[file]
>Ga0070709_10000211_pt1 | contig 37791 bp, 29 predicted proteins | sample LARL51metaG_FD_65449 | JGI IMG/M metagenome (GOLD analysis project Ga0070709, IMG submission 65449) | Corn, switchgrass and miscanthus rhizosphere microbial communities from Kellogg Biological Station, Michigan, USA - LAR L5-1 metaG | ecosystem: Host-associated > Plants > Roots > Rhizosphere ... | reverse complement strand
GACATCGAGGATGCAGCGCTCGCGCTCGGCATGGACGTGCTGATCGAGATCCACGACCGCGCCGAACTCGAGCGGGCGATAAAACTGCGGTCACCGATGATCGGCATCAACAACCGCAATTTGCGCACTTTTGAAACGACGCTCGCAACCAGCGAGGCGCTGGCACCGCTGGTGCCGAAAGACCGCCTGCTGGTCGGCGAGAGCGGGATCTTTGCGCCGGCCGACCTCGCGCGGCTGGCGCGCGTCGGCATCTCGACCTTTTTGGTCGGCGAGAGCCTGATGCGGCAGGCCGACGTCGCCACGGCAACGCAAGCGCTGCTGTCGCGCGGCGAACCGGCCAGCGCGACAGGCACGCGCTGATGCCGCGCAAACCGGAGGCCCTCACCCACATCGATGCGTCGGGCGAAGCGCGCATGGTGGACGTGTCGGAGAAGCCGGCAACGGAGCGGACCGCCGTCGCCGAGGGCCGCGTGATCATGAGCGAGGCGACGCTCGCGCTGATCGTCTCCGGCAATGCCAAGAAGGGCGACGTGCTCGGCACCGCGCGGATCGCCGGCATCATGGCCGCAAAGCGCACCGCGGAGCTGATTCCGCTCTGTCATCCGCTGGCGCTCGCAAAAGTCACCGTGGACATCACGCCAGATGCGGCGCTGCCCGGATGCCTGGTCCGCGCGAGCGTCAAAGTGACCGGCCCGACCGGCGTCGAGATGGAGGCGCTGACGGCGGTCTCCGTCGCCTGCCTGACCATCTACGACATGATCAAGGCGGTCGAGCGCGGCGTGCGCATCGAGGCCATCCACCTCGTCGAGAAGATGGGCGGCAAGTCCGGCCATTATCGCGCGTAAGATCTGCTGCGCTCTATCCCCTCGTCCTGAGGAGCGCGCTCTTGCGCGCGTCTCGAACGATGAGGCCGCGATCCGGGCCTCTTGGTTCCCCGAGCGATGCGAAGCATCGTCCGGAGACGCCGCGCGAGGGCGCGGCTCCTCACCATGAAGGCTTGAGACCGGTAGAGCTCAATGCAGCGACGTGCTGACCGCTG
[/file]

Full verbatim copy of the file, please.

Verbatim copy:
>Ga0070709_10000211_pt1 | contig 37791 bp, 29 predicted proteins | sample LARL51metaG_FD_65449 | JGI IMG/M metagenome (GOLD analysis project Ga0070709, IMG submission 65449) | Corn, switchgrass and miscanthus rhizosphere microbial communities from Kellogg Biological Station, Michigan, USA - LAR L5-1 metaG | ecosystem: Host-associated > Plants > Roots > Rhizosphere ... | reverse complement strand
GACATCGAGGATGCAGCGCTCGCGCTCGGCATGGACGTGCTGATCGAGATCCACGACCGCGCCGAACTCGAGCGGGCGATAAAACTGCGGTCACCGATGATCGGCATCAACAACCGCAATTTGCGCACTTTTGAAACGACGCTCGCAACCAGCGAGGCGCTGGCACCGCTGGTGCCGAAAGACCGCCTGCTGGTCGGCGAGAGCGGGATCTTTGCGCCGGCCGACCTCGCGCGGCTGGCGCGCGTCGGCATCTCGACCTTTTTGGTCGGCGAGAGCCTGATGCGGCAGGCCGACGTCGCCACGGCAACGCAAGCGCTGCTGTCGCGCGGCGAACCGGCCAGCGCGACAGGCACGCGCTGATGCCGCGCAAACCGGAGGCCCTCACCCACATCGATGCGTCGGGCGAAGCGCGCATGGTGGACGTGTCGGAGAAGCCGGCAACGGAGCGGACCGCCGTCGCCGAGGGCCGCGTGATCATGAGCGAGGCGACGCTCGCGCTGATCGTCTCCGGCAATGCCAAGAAGGGCGACGTGCTCGGCACCGCGCGGATCGCCGGCATCATGGCCGCAAAGCGCACCGCGGAGCTGATTCCGCTCTGTCATCCGCTGGCGCTCGCAAAAGTCACCGTGGACATCACGCCAGATGCGGCGCTGCCCGGATGCCTGGTCCGCGCGAGCGTCAAAGTGACCGGCCCGACCGGCGTCGAGATGGAGGCGCTGACGGCGGTCTCCGTCGCCTGCCTGACCATCTACGACATGATCAAGGCGGTCGAGCGCGGCGTGCGCATCGAGGCCATCCACCTCGTCGAGAAGATGGGCGGCAAGTCCGGCCATTATCGCGCGTAAGATCTGCTGCGCTCTATCCCCTCGTCCTGAGGAGCGCGCTCTTGCGCGCGTCTCGAACGATGAGGCCGCGATCCGGGCCTCTTGGTTCCCCGAGCGATGCGAAGCATCGTCCGGAGACGCCGCGCGAGGGCGCGGCTCCTCACCATGAAGGCTTGAGACCGGTAGAGCTCAATGCAGCGACGTGCTGACCGCTG